Suu Kyi re-elected as NLD leader
Yangon - Myanmar's main opposition party on Sunday re-elected Nobel peace laureate Aung San Suu Kyi as its leader along with an executive lineup of other familiar faces, observers said.
The National League for Democracy’s new 15-member executive committee was elected by secret ballot at the party’s first congress, intended to democratize the party which has been criticized for its centralized structure.
There were no new NLD members in the executive lineup, a fact which drew immediate criticism.
"The NLD decided who were eligible for the CEC after evaluating their past performance, appraising their current contributions to the party and their potential leadership skills," Suu Kyi said.
It was the first time the NLD elected its leadership.
The congress has been hailed as an important step for the 2015 general election. The 25-year-old NLD won the 1990 election by a landslide with 80 per cent of the vote, but was blocked from assuming power by the junta that ruled during 1988-2010.
"The NLD shouldn’t be content with the public support we once had," Suu Kyi said. "We need to struggle for public support. That’s why I want all NLD members to work hard, unite and strive for equality in implementing our mandated responsibilities for the people and for the rule of law," she said.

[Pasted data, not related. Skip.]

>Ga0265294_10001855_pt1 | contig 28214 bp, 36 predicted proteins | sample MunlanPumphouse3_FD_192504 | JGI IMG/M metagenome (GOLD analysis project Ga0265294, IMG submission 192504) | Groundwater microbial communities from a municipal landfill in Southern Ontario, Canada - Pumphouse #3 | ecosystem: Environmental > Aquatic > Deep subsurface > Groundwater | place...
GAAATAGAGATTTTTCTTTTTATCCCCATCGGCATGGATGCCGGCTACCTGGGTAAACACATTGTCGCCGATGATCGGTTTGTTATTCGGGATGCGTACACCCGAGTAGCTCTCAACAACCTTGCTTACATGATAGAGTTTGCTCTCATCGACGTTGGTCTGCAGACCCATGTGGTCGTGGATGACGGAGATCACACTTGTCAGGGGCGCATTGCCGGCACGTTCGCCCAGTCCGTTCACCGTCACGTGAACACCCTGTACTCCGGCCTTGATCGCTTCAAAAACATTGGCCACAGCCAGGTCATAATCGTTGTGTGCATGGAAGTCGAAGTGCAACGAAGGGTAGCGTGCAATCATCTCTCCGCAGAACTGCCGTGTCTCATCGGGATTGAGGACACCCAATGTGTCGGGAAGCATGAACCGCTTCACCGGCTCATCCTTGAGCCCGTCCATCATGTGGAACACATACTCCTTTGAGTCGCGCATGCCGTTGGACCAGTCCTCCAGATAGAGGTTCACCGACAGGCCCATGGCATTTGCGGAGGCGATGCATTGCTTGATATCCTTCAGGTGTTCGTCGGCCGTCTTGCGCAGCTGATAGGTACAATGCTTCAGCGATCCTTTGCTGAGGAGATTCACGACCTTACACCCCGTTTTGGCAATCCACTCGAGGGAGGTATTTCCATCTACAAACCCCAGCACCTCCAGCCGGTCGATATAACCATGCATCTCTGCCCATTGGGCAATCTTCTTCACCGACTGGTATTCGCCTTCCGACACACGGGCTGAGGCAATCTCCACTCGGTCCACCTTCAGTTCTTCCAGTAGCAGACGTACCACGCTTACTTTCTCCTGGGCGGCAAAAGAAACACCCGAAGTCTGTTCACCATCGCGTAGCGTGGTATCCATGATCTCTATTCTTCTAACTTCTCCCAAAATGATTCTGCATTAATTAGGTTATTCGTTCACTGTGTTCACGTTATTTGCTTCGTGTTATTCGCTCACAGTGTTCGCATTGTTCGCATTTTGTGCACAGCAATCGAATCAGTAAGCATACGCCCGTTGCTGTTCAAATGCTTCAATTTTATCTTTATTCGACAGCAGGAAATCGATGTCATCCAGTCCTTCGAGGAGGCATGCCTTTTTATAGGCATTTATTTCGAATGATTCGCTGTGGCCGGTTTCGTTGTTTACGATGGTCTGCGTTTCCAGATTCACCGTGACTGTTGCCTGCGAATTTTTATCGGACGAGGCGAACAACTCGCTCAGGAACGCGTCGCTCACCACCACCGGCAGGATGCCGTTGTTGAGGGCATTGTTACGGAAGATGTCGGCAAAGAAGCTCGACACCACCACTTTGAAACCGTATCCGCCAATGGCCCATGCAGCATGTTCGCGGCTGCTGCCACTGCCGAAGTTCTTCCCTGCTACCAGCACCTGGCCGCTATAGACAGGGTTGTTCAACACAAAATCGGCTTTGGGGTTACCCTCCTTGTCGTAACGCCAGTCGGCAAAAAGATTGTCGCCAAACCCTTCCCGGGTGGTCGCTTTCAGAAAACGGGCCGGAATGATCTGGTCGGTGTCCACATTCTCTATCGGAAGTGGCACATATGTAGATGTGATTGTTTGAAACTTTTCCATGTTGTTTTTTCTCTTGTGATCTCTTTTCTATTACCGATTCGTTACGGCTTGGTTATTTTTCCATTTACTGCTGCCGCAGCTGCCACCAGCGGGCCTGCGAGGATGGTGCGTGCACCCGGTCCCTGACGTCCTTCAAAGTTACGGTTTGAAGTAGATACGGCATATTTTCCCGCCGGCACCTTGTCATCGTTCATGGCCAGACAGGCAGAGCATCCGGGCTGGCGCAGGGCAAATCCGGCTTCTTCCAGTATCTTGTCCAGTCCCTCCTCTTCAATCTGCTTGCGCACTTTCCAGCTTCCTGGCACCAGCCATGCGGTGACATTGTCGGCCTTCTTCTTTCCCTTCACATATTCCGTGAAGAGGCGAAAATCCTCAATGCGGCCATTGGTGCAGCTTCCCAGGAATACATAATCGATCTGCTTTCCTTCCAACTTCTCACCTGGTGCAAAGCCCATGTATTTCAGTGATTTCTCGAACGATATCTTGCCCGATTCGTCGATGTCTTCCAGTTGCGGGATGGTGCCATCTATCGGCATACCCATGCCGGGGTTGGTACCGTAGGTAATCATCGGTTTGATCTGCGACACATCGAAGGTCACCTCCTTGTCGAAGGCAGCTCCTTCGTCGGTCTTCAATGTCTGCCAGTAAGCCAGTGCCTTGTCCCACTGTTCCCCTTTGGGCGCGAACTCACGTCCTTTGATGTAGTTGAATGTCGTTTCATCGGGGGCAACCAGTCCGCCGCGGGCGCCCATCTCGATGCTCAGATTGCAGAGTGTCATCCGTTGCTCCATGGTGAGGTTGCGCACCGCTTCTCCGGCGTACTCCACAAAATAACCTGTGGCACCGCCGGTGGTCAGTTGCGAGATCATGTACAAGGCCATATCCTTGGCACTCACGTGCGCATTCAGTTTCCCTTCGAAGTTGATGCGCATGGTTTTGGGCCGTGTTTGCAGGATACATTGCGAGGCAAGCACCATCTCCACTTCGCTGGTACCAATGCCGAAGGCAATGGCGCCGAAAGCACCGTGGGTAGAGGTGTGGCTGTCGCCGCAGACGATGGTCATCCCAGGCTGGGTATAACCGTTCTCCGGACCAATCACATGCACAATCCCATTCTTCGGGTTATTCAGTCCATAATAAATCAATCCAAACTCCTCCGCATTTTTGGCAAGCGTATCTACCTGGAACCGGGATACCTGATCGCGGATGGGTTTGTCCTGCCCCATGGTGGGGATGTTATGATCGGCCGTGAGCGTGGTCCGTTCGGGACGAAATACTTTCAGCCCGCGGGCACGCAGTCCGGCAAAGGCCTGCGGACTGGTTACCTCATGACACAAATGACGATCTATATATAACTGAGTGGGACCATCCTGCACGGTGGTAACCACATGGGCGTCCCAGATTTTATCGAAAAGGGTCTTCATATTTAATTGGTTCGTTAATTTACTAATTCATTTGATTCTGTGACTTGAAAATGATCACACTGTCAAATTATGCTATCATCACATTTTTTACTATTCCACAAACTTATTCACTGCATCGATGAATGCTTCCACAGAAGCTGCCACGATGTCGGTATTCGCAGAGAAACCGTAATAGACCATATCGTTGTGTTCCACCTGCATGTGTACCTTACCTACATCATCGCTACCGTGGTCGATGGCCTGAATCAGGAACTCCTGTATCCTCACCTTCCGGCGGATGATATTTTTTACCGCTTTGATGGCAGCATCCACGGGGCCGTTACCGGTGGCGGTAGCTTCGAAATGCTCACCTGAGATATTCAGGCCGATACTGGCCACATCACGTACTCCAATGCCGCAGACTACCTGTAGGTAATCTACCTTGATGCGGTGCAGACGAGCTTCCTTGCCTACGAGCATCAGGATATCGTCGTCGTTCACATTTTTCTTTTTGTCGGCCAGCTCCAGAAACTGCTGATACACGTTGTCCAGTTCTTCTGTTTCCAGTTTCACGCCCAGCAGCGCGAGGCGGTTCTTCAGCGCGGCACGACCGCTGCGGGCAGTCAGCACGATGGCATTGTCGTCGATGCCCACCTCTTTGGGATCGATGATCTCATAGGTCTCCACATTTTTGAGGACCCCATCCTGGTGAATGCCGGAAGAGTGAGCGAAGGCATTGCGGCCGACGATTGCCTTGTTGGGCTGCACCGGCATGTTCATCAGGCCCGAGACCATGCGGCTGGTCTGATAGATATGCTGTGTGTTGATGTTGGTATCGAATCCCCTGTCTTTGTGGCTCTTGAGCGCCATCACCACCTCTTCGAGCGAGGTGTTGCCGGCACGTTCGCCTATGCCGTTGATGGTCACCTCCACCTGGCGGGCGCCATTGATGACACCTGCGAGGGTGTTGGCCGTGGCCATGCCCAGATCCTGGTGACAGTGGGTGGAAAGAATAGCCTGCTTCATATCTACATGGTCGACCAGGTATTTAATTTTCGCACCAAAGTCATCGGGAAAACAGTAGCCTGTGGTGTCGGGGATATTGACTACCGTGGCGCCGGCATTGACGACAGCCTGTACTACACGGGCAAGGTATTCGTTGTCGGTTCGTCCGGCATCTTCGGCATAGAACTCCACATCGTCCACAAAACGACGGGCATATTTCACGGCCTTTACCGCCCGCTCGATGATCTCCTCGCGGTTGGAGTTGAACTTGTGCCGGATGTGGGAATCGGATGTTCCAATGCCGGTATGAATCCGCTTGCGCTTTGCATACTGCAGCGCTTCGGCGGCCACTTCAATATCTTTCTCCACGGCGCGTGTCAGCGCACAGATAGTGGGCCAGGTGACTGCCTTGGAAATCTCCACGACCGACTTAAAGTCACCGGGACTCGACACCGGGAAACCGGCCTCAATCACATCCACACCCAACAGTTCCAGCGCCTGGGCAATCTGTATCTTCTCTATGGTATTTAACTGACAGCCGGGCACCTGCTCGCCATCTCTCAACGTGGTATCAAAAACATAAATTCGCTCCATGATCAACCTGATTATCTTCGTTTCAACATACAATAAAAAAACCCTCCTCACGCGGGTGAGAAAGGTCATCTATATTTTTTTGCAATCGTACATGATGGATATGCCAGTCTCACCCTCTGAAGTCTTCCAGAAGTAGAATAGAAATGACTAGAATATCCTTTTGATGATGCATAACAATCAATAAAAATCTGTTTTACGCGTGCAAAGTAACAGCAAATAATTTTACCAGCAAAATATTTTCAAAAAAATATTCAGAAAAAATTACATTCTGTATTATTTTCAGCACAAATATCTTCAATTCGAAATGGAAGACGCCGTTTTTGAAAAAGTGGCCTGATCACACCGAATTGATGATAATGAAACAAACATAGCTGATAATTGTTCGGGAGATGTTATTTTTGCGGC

Suu Kyi, 67, was re-elected unanimously and ranked first on the executive committee, followed by Nyan Win, a close aide who has been the party spokesman for decades.
The new leadership lineup includes Aung San Suu Kyi, Nyan Win, Hantha Myint, Ohn Kyine, Win Myint, Tun Tun Hein, May Win Myint, Win Htein Zaw Myint Maung, Aung Moe Nyo, Daw Khin Htay Kywe, Nan Khin Htwe Myint, Kyaw Khin, Nyi Pu, Myo Aung and auxilary members Mann Johnny, Thein Lwin, Aung Soe, Zaw Bwe and Phyu Phyu Thin.
"The same team is going to be leading the party," said Khin Maung Shwe, chairman of the National Democratic Front, which split off from the NLD in 2010.
"These are the same old faces. Most of them are in their late 60s."
Octogenarians Tin Oo and Win Tin, the so-called "uncles" of the old central executive committee, were not re-elected.
There were hopes that the congress would lead to a younger, more dynamic leadership than the top-down structure dominated by Suu Kyi.
She has never designated a successor.
"There is no person who can take the place of Aung San Suu Kyi in the current NLD lineup," Khin Maung Shwe said.
Suu Kyi has led the party since its inception in 1988 and come to personify the pro-democracy movement and struggle against decades of military rule.
Four other women were elected to the executive committee Saturday.
The party contested the April 2011 by-election, winning 43 out of the 45 contested seats, allowing the opposition leader to join parliament.